Hot, dry weather fanning Galiano, B.C. fire

Hot, dry weather fanning Galiano, B.C. fire

25 July 2006

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About 120 people have been evacuated from their homes on the south end of picturesque island. While fire crews continue to battle a forest fire threatening homes on Galiano Island, B.C., it looks as if Mother Nature will decide when the fire will be brought under control.

About 120 people have been evacuated from their homes on the south end of picturesque island.

There are 40 firefighters, three water bombers and four helicopters working on the blaze. In addition, three area fire departments have contributed resources.

Tim Ewart says ‘It’s a 24-hour operation until things are under control. “We’re going to run a night operation,” said fire protection officer Tim Ewart Monday afternoon.  “It’s a 24-hour operation until things are under control.”

“The forecast is not that favourable — strong winds all day, it’s hot and dry and there’s no real break until the weekend when there may be a cooler system coming in.”

There are fears the 61-hectare fire could move north up the island, “and obviously there’s some intense efforts to make sure that doesn’t happen,” said CTV’s Todd Battis told Newsnet on Monday.

“It’s been very difficult to get at the flames.”

A Mars Water Bomber flies over the fires at Galiano Island. Battis said the island, about a one-hour ferry ride from Victoria, is home to about 1,000 permanent residents. The island’s ferry service has been restricted to emergency use only.

Some of the homes at risk from the flames are worth $1 million, although none have been lost yet.

Radha Fisher, a provincial fire information officer, told The Canadian Press that the Galiano fire is the highest-priority blaze in the province.

“It is certainly the area that our resources are focusing on, with property and life being threatened,” she said.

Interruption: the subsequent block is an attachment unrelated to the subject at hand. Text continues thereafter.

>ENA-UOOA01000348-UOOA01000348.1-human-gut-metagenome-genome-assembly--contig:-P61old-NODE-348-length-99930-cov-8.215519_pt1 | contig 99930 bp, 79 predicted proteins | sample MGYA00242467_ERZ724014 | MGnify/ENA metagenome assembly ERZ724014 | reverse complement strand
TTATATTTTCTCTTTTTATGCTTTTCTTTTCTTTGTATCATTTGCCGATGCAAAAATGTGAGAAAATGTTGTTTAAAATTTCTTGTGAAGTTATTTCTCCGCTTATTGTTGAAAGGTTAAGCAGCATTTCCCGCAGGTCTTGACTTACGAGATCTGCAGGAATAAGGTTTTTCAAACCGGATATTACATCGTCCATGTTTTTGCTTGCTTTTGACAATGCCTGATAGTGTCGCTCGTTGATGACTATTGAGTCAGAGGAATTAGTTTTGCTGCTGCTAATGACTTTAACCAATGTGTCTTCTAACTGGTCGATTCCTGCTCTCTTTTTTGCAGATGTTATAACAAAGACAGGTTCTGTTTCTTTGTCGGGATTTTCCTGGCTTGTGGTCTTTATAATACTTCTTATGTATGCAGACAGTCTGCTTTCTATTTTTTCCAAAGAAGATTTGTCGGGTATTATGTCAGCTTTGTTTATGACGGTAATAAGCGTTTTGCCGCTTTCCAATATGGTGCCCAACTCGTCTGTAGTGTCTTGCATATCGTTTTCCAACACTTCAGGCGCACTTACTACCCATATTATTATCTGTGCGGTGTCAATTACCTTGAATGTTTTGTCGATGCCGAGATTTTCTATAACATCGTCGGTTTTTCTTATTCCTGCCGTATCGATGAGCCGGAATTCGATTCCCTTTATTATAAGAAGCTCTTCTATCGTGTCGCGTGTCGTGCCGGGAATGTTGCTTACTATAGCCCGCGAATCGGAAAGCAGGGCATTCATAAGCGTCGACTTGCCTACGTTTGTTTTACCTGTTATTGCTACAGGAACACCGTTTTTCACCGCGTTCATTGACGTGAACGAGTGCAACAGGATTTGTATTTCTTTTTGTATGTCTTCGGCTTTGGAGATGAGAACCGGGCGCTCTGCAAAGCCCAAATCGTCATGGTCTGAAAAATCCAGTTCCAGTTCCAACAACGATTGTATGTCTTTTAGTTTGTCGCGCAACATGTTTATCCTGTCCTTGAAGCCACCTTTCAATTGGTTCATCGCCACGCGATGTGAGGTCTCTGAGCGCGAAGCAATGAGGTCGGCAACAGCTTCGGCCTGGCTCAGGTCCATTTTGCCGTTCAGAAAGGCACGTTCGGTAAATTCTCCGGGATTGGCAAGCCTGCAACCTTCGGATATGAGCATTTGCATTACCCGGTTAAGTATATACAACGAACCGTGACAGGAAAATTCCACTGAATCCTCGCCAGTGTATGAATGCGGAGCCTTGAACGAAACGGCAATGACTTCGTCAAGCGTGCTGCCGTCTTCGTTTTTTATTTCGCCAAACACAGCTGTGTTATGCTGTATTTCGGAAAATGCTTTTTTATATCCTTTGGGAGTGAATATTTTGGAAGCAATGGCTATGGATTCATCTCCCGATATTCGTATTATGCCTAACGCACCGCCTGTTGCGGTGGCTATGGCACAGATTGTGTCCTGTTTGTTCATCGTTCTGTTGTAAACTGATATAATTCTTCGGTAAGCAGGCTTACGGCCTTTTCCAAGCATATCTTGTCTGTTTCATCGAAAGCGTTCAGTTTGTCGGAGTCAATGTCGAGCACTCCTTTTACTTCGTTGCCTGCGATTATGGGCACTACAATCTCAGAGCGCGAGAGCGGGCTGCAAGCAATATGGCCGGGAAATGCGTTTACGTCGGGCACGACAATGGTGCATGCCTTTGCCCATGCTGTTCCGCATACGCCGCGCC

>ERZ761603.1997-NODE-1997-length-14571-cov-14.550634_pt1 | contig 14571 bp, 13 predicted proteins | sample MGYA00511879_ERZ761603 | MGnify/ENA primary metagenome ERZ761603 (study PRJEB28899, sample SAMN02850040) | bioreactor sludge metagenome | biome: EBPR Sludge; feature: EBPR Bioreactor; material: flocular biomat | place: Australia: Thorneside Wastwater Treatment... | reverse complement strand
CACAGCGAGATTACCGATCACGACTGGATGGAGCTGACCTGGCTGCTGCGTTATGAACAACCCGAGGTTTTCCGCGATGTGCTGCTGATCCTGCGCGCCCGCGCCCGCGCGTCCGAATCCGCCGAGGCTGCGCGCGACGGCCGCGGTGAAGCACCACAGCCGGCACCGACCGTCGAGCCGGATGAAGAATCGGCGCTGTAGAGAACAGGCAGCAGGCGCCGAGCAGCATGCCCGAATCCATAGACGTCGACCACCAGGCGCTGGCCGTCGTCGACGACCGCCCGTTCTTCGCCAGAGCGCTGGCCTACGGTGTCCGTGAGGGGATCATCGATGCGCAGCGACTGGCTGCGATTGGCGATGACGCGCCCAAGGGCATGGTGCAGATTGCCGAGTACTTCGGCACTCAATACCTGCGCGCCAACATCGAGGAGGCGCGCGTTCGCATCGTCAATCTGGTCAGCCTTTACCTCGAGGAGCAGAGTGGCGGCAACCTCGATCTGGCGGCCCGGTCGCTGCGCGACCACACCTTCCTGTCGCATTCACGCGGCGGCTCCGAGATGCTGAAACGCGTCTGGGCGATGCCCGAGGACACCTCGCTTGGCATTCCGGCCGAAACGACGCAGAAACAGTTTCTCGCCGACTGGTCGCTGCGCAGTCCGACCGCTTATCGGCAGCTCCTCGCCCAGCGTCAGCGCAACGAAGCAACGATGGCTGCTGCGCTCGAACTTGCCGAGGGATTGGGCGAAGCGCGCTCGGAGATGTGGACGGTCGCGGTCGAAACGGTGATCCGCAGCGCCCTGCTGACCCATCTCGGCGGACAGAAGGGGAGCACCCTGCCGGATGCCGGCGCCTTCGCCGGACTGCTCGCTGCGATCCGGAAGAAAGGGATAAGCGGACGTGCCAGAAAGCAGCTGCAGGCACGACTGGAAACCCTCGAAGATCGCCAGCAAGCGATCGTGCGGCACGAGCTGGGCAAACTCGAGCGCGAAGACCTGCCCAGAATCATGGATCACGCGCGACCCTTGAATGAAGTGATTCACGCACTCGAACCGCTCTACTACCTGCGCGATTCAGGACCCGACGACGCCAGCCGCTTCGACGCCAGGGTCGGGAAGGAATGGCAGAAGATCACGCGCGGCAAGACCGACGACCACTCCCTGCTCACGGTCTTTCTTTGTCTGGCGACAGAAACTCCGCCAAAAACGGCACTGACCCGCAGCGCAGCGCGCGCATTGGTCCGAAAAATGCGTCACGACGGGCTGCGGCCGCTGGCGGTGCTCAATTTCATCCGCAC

Eighty new fires began in B.C. on the weekend, a time that saw temperatures reach the 40 degree Celsius range in the southern interior. About 60 of those fires were started by lightning. Most have been restricted to about 4 hectares in size.

“We’re not seeing the human activity that we could be seeing, which is very nice,” Fisher said.

“However we are reminding people that there is an increased risk and any type of fire use in the back country can cause a forest fire and should be done with extreme caution.”

The hot, dry weather is expected to continue all week in B.C.. Fisher said the risk of more fires is high, as is the risk that existing ones will continue to grow in size.

Three years ago, B.C. experienced a catastrophic fire season, particularly near Kelowna and north of Kamloops.

That was 2003, Battis’s first summer reporting from B.C., “and I can tell you it feels very similar.”

Kelowna registered its hottest day ever on Sunday, and there are thunderclouds building up that could deliver “dry” lightning strikes, he said.

“Understandably, everybody’s pretty cautious about the potential of forest fires,” Battis said, adding fire bans are in place for most of B.C..

With files from CTV’s Todd Battis and The Canadian Press


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